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Coca-Cola Is Discontinuing This Drink By The End of The Year

"Ongoing supply chain challenges mean we are having to prioritize production and distribution of certain product..."

Some of the most popular long-time favorite snacks and treats at the grocery store are coming back soon, but another beverage under Coca-Cola's umbrella is about to be gone for good. The company just updated fans about its HONEST line, revealing that the bottled tea is being discontinued fully by the end of 2022 after almost 25 years.

The drink comes in flavors like Half Tea & Half Lemonade, Honey Green Tea, Peach Tea, Pomegranate Blue, and more but will soon be phased out and replaced on grocery store shelves by HONEST Kids. The child-geared juice-box-style drink brand is growing quickly, according to Coca-Cola, while the original option has faced tough sales and limited glass supplies.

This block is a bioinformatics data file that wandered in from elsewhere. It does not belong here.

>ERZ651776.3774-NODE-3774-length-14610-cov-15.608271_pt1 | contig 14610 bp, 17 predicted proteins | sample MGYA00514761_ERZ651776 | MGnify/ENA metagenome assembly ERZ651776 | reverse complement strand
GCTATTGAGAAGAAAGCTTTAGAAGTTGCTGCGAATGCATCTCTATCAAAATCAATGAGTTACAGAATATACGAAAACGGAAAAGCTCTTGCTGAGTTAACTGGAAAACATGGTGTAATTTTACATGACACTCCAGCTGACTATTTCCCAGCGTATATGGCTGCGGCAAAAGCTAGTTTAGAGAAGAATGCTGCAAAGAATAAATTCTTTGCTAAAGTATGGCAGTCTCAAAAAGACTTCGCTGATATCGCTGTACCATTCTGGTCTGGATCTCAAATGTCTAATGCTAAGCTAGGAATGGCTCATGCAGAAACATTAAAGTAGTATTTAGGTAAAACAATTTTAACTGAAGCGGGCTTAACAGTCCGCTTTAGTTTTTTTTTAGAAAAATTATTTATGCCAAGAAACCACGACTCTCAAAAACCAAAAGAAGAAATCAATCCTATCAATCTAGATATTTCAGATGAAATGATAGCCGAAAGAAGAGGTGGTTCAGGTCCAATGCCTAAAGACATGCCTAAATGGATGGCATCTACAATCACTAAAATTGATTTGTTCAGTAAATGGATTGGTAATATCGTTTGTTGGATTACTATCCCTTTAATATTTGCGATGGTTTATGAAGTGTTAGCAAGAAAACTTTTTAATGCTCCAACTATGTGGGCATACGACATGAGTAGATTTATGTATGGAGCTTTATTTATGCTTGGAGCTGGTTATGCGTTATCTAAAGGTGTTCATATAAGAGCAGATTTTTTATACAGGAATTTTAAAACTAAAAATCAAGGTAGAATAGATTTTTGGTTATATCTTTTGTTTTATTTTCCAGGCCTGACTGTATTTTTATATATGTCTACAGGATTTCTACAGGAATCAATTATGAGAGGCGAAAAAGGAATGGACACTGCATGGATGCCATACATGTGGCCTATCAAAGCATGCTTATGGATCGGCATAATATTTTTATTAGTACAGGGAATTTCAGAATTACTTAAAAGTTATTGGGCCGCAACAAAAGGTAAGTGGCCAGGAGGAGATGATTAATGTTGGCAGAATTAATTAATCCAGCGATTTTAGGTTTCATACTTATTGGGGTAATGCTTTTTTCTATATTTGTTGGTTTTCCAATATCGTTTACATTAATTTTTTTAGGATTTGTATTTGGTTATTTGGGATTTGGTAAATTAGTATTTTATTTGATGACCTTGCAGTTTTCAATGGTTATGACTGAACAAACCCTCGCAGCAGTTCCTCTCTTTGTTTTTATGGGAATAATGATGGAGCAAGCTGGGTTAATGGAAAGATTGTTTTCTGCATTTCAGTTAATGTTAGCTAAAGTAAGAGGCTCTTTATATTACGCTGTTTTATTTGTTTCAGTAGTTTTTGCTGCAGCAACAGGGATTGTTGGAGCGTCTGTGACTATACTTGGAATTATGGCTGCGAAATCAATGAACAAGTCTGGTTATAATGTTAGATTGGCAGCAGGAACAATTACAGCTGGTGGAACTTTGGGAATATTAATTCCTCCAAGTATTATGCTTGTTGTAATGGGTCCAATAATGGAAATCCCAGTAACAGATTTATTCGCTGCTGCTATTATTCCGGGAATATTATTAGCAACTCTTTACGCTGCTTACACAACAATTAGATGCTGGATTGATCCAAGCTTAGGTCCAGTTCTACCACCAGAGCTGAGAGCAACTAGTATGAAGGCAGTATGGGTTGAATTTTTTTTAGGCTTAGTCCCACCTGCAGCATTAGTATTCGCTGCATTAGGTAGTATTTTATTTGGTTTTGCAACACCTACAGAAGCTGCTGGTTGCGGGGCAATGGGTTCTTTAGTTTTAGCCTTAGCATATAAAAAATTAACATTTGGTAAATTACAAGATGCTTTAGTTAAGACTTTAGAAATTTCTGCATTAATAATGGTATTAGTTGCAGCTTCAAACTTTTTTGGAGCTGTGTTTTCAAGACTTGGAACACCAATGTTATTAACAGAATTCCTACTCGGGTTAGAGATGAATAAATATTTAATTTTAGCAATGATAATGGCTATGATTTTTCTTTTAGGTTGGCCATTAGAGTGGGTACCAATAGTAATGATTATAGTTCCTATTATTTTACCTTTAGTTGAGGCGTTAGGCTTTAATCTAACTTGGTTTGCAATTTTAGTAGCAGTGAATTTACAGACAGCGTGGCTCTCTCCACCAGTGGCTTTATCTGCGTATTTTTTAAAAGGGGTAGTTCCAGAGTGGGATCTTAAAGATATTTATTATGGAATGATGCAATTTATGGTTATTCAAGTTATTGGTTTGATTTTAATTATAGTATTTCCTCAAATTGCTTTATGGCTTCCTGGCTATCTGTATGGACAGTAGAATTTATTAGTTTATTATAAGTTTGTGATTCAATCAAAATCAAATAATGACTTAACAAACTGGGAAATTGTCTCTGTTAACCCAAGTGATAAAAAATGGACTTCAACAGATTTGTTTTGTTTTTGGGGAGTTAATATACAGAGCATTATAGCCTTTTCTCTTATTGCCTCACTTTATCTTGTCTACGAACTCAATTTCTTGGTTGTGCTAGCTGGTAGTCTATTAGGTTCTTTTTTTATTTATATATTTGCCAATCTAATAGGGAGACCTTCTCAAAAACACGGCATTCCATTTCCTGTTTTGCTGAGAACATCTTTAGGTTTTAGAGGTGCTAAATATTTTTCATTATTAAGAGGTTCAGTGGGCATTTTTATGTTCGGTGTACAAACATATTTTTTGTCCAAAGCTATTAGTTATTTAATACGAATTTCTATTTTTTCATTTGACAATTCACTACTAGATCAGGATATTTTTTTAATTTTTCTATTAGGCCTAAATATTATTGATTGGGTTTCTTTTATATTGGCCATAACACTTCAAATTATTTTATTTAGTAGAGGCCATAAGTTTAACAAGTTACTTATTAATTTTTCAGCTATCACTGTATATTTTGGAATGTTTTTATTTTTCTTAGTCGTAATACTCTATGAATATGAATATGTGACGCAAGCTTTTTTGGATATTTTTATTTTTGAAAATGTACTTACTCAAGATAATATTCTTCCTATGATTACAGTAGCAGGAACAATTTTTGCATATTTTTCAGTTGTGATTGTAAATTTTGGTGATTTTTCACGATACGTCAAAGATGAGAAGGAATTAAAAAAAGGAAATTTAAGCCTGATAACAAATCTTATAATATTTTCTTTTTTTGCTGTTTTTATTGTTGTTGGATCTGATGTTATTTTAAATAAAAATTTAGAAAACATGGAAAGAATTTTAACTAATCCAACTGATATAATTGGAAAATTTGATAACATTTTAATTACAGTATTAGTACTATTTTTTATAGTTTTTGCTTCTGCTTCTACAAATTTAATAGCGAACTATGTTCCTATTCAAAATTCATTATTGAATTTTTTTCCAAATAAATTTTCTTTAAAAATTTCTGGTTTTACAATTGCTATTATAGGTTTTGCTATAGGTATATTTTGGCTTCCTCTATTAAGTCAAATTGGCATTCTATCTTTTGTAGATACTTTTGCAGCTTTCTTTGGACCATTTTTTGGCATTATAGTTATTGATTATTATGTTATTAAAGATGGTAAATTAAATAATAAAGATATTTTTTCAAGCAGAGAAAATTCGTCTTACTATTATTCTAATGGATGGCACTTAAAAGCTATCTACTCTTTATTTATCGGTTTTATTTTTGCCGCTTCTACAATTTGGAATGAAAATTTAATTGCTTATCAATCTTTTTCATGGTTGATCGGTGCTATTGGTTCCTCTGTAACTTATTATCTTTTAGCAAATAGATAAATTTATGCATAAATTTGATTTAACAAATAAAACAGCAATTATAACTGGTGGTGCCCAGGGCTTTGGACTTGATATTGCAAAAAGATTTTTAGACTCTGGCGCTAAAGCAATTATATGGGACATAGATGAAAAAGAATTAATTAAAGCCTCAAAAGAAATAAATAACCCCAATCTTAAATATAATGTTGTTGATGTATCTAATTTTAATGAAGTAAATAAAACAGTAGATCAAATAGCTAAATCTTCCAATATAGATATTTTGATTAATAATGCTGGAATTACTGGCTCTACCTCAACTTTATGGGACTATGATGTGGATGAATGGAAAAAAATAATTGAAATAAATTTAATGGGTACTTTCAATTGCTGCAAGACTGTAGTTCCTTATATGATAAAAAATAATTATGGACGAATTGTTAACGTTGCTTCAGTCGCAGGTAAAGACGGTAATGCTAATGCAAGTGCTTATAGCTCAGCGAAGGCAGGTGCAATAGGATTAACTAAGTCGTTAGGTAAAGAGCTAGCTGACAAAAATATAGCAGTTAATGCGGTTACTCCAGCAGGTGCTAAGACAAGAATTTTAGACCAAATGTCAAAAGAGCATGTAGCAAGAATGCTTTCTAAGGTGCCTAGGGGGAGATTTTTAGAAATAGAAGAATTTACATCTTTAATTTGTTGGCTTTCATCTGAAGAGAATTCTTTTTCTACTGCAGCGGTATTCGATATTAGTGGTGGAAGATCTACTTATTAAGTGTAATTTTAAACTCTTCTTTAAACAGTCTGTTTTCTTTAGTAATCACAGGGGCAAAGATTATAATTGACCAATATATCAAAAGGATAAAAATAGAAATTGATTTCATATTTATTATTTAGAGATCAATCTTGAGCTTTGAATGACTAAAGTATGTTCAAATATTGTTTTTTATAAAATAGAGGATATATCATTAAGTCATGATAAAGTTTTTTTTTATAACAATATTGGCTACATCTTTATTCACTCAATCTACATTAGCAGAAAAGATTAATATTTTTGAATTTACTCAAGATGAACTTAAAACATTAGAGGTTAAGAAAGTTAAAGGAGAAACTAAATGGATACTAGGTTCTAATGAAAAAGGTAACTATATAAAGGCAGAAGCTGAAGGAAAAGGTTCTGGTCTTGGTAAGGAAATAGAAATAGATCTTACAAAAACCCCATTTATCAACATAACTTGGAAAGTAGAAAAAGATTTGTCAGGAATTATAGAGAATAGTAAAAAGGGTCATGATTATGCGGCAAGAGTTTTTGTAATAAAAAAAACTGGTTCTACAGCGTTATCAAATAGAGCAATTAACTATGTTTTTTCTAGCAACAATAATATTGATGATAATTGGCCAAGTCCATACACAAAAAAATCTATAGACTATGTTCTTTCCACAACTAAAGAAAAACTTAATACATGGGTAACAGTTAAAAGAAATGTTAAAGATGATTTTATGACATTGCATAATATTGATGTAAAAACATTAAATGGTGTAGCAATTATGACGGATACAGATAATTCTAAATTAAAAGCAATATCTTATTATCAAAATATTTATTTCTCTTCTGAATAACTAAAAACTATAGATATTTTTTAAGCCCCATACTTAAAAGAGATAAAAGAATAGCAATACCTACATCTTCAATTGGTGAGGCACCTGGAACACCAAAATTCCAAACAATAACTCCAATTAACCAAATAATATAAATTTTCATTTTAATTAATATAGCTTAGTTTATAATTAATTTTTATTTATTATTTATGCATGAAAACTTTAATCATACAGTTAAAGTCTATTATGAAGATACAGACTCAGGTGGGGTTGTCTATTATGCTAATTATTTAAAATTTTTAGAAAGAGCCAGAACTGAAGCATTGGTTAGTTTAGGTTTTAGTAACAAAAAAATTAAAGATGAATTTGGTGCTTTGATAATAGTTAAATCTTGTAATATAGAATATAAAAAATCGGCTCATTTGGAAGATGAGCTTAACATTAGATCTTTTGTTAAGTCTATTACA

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Older ready-to-drink tea lovers shouldn't be concerned about a lack of brews—the Gold Peak and Peace Tea brands will still remain a part of the company along with HONEST Kids. Both Gold Peak and Peace Tea saw sales increase during the COVID-19 pandemic as they both cater more to health-conscious shoppers and have "multi-serve" packaging perfect for drinking at home. HONEST, on the other hand, is primarily sold in single-serve bottles.

honest hibiscus tea

"Ongoing supply chain challenges mean we are having to prioritize production and distribution of certain product SKUs, and that we've been unable to meet consumer demand for Gold Peak," Sabrina Tandon, group director, RTD Tea, Coca-Cola North America Operating Unit, said in a statement on the company's website. "This, among other factors, helped drive this very difficult decision."

Tandon says they don't expect the discontinuation to result in much consumer loss—noting that many HONEST Tea fans also buy Gold Peak, as well. For those who may be struggling with what to get once the year is over, here are The 12 Healthiest Teas on Grocery Store Shelves.

Amanda McDonald
Amanda has a master's degree in journalism from Northwestern University and a bachelor's degree in digital journalism from Loyola University Chicago. Read more about Amanda
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